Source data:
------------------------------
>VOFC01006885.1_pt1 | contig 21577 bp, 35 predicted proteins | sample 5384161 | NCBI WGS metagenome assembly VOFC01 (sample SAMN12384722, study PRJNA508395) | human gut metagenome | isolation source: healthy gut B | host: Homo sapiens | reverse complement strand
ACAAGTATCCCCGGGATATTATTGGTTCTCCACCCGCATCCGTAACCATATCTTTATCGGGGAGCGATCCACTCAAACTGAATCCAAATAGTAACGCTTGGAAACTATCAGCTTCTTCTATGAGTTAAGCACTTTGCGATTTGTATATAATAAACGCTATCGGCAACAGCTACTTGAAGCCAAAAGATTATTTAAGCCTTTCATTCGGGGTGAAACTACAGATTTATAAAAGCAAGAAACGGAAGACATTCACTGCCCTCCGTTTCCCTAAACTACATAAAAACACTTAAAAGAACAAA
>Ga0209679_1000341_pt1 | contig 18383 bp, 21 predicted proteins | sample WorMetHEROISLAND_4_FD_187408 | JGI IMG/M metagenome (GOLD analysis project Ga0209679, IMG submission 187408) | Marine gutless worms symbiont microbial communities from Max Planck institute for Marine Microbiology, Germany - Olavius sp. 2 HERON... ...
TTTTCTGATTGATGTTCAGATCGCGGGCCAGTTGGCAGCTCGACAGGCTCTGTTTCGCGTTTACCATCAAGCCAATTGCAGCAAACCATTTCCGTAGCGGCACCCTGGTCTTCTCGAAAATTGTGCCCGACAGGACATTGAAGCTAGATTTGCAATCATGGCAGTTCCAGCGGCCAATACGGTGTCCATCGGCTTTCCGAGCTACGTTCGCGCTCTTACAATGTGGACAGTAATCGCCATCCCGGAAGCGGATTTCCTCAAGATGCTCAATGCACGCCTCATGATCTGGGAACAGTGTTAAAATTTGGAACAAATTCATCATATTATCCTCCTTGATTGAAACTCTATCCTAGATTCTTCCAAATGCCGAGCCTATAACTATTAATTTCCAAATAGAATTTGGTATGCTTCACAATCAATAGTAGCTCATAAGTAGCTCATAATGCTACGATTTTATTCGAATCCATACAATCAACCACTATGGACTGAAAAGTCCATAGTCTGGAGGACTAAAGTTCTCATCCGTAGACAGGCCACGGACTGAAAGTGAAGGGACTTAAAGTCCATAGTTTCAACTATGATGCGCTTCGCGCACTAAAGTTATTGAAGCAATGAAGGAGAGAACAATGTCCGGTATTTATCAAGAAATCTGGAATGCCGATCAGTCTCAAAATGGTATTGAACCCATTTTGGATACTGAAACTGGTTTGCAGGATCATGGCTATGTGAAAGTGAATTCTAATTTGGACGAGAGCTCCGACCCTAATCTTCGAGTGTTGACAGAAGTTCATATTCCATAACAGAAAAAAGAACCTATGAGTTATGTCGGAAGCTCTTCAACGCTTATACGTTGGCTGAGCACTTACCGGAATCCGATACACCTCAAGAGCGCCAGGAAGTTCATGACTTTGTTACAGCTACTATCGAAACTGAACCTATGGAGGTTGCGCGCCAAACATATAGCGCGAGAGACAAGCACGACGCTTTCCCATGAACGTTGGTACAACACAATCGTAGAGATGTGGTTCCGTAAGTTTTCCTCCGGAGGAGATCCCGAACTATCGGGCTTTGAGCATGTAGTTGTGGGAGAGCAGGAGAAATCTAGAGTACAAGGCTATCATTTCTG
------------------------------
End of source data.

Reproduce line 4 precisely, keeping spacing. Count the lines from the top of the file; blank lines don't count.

TTTTCTGATTGATGTTCAGATCGCGGGCCAGTTGGCAGCTCGACAGGCTCTGTTTCGCGTTTACCATCAAGCCAATTGCAGCAAACCATTTCCGTAGCGGCACCCTGGTCTTCTCGAAAATTGTGCCCGACAGGACATTGAAGCTAGATTTGCAATCATGGCAGTTCCAGCGGCCAATACGGTGTCCATCGGCTTTCCGAGCTACGTTCGCGCTCTTACAATGTGGACAGTAATCGCCATCCCGGAAGCGGATTTCCTCAAGATGCTCAATGCACGCCTCATGATCTGGGAACAGTGTTAAAATTTGGAACAAATTCATCATATTATCCTCCTTGATTGAAACTCTATCCTAGATTCTTCCAAATGCCGAGCCTATAACTATTAATTTCCAAATAGAATTTGGTATGCTTCACAATCAATAGTAGCTCATAAGTAGCTCATAATGCTACGATTTTATTCGAATCCATACAATCAACCACTATGGACTGAAAAGTCCATAGTCTGGAGGACTAAAGTTCTCATCCGTAGACAGGCCACGGACTGAAAGTGAAGGGACTTAAAGTCCATAGTTTCAACTATGATGCGCTTCGCGCACTAAAGTTATTGAAGCAATGAAGGAGAGAACAATGTCCGGTATTTATCAAGAAATCTGGAATGCCGATCAGTCTCAAAATGGTATTGAACCCATTTTGGATACTGAAACTGGTTTGCAGGATCATGGCTATGTGAAAGTGAATTCTAATTTGGACGAGAGCTCCGACCCTAATCTTCGAGTGTTGACAGAAGTTCATATTCCATAACAGAAAAAAGAACCTATGAGTTATGTCGGAAGCTCTTCAACGCTTATACGTTGGCTGAGCACTTACCGGAATCCGATACACCTCAAGAGCGCCAGGAAGTTCATGACTTTGTTACAGCTACTATCGAAACTGAACCTATGGAGGTTGCGCGCCAAACATATAGCGCGAGAGACAAGCACGACGCTTTCCCATGAACGTTGGTACAACACAATCGTAGAGATGTGGTTCCGTAAGTTTTCCTCCGGAGGAGATCCCGAACTATCGGGCTTTGAGCATGTAGTTGTGGGAGAGCAGGAGAAATCTAGAGTACAAGGCTATCATTTCTG